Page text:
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Analysis of Demographic and Tumor Characteristics of an Inner City Breast Cancer Patient Population Compared with Patients Treated in National Surgical Adjuvant Breast and Bowel Project Trials

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In June of 2008 we initiated a breast clinic designed to serve patients regardless of funding status. We analyzed age, race,tumor size, nodal status, estrogen, progesterone, and her-2-neu status. We compared our results to NSABP B-06 (nodal status), B-15 (estrogen, progesterone, and Her-2-neu receptor status), B-18, and B-27 (age, race, and tumor size) to determine whether our patient population was similar to patients included in these trials. Forty-nine patients with newly diagnosed breast cancer were treated during our first year (53 total cancers). Eight patients had noninvasive cancer; 45 had invasive disease. The mean age was 52.2 ± 12.2 years compared to a mean age of 48.4 ± 9.8 years in the B-06 trial (P = 0.005). Thirty six patients were African American (74%) compared to 10% and 12% in the NSABP B-18 and B-27 trials (P < 0.00001). A total of 23 of our patients with invasive cancer had involved axillary lymph nodes which was statistically more common than the 35.3% of node positive patients in the B-06 trial (P = 0.03). Tumor size (3.6 ± 3.3 cm), estrogen (54.4%), and progesterone (52.8%) receptor status were similar to NSABP trials. Only 6 (13.3%) of our patients were considered Her-2-neu positive compared to 29.4 % in the B-15 trial which was significantly less prevalent (P = 0.02). Significantly different demographic and tumor characteristics were identified in our inner city breast cancer patient population compared to NSABP patients. These results question the validity of using recommendations from large cooperative group trials in the development of treatment plans for our inner city patient population.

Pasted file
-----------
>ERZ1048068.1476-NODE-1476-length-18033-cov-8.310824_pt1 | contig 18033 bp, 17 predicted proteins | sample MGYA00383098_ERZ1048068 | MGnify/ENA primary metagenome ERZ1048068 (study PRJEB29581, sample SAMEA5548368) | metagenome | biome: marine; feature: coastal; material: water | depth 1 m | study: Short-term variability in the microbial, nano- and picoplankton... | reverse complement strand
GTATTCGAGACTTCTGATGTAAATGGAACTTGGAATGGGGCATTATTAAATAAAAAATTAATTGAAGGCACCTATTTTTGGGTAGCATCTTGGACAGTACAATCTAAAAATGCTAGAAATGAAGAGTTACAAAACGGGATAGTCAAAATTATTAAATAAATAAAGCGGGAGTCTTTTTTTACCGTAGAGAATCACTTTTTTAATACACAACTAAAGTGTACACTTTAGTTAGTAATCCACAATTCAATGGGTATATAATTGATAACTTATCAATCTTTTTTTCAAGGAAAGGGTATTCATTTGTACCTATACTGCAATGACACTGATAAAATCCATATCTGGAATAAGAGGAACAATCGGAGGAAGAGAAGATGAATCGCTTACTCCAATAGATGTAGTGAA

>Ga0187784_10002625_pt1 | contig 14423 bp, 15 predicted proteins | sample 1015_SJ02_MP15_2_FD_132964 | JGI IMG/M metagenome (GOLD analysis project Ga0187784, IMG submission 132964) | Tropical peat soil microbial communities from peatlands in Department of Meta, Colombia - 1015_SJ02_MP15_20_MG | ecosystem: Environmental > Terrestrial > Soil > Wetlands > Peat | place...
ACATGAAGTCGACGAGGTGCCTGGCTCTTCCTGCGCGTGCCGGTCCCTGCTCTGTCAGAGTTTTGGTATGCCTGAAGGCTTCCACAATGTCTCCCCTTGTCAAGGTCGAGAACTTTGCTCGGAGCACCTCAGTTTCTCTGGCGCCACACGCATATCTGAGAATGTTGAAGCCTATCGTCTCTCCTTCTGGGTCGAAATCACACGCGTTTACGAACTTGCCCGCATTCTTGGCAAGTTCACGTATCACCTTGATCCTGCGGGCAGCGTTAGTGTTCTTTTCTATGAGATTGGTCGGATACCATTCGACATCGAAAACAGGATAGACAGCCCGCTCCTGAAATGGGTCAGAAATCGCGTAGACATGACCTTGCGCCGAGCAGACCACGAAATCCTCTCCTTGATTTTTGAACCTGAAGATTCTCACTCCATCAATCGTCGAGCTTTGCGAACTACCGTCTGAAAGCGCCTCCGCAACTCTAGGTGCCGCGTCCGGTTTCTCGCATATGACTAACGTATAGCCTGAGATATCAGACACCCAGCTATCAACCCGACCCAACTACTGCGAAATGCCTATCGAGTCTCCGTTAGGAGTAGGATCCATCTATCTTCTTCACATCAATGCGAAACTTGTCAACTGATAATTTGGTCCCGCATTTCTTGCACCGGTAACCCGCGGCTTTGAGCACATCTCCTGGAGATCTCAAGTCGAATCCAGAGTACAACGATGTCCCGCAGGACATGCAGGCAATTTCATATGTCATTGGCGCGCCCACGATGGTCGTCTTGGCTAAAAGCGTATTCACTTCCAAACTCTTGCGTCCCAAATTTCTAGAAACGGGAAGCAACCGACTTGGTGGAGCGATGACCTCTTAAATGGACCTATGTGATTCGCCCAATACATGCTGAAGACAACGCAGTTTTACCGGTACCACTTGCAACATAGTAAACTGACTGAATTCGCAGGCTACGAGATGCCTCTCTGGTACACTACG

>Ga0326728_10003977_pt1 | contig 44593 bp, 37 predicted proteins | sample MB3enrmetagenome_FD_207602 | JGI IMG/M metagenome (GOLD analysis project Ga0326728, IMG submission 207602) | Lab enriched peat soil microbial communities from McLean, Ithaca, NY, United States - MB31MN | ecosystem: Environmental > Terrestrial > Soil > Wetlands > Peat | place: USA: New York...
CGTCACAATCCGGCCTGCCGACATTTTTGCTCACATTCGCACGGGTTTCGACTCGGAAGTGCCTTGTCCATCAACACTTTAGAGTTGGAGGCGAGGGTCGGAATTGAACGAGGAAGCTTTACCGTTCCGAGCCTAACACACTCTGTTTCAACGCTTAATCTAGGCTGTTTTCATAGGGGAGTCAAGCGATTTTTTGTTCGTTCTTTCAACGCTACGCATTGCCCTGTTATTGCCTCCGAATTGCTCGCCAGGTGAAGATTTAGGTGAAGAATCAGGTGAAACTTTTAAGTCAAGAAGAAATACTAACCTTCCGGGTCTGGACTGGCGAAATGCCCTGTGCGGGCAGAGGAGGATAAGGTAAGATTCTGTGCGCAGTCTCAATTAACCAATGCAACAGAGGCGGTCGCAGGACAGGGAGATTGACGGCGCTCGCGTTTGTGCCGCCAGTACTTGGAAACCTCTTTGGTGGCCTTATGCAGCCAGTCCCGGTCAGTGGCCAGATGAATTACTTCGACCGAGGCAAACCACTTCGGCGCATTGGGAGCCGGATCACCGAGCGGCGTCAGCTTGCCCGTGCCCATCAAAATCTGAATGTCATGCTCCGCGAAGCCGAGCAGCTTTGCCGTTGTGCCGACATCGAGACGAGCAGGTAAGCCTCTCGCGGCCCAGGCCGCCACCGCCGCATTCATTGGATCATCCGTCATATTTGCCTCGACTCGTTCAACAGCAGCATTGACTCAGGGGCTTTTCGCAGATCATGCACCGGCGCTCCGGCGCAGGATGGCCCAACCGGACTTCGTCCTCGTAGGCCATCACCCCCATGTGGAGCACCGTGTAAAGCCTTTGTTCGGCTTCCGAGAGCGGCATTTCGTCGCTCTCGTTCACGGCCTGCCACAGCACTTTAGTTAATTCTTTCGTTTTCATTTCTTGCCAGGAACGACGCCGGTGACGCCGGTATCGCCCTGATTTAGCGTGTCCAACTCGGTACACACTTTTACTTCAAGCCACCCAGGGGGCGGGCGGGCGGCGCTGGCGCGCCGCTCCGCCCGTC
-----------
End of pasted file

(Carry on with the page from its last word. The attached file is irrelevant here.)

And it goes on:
Document Type: Research Article

Affiliations: Department of Surgery, Atlanta Medical Center, Atlanta, Georgia, USA

Publication date: June 1, 2010

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  • The Southeastern Surgical Congress owns and publishes The American Surgeon monthly. It is the official journal of the Congress and the Southern California Chapter of the American College of Surgeons, which all members receive each month. The journal brings up to date clinical advances in surgical knowledge in a popular reference format. In addition to publishing papers presented at the annual meetings of the associated organizations, the journal publishes selected unsolicited manuscripts. If you have a manuscript you'd like to see published in The American Surgeon select "Information for Authors" from the Related Information options below. A Copyright Release Form must accompany all manuscripts submitted.
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